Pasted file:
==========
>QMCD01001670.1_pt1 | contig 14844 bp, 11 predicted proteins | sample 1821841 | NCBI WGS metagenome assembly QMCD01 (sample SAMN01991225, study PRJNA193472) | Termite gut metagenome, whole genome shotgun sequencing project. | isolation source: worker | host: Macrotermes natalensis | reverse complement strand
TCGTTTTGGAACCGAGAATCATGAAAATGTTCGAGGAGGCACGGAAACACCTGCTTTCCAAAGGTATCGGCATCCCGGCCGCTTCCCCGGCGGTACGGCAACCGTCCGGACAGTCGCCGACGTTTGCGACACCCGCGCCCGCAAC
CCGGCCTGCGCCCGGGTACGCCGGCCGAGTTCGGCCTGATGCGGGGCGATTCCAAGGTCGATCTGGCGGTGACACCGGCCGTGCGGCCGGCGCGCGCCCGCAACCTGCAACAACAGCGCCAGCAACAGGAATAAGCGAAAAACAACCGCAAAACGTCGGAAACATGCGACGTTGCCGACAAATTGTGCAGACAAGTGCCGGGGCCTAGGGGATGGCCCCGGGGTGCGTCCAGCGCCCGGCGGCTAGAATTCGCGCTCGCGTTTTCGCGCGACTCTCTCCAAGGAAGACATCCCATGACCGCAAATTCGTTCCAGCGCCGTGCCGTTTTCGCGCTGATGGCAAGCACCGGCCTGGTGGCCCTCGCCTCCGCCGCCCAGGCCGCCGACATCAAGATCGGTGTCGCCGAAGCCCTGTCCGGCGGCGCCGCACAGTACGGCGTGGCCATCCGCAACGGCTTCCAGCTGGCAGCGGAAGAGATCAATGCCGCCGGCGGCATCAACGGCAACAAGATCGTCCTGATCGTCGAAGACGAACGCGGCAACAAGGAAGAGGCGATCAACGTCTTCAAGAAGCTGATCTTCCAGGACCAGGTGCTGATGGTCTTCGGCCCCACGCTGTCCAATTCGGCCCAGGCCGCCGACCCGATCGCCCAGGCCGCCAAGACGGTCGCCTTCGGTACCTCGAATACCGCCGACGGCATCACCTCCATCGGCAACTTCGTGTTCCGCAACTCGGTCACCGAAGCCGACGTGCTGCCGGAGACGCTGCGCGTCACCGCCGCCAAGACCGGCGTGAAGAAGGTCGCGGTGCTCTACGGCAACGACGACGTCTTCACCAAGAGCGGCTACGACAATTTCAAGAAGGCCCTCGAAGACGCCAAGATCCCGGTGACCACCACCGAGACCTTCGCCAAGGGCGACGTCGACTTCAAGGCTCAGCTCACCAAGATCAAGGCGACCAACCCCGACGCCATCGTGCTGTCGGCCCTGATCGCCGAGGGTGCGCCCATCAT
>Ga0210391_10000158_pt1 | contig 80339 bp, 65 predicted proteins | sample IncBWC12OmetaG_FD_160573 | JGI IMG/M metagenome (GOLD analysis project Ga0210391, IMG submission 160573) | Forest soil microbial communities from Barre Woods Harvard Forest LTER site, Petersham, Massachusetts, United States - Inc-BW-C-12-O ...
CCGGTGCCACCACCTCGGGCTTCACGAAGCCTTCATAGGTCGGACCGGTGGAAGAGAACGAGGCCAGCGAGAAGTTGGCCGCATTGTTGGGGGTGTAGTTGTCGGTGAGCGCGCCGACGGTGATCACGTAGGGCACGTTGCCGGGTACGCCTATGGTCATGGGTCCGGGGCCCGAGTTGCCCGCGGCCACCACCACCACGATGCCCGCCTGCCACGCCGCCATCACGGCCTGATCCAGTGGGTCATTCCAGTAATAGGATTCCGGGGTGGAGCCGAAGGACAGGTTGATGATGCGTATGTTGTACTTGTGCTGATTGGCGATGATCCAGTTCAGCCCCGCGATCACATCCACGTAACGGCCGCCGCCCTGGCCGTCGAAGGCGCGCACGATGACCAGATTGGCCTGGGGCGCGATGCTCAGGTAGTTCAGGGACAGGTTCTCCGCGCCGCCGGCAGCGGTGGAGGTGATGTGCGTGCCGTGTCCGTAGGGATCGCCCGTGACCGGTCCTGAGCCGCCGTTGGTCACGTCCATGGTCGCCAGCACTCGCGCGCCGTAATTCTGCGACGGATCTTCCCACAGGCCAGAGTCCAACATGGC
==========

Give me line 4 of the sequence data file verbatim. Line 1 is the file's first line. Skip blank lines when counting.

>Ga0210391_10000158_pt1 | contig 80339 bp, 65 predicted proteins | sample IncBWC12OmetaG_FD_160573 | JGI IMG/M metagenome (GOLD analysis project Ga0210391, IMG submission 160573) | Forest soil microbial communities from Barre Woods Harvard Forest LTER site, Petersham, Massachusetts, United States - Inc-BW-C-12-O ...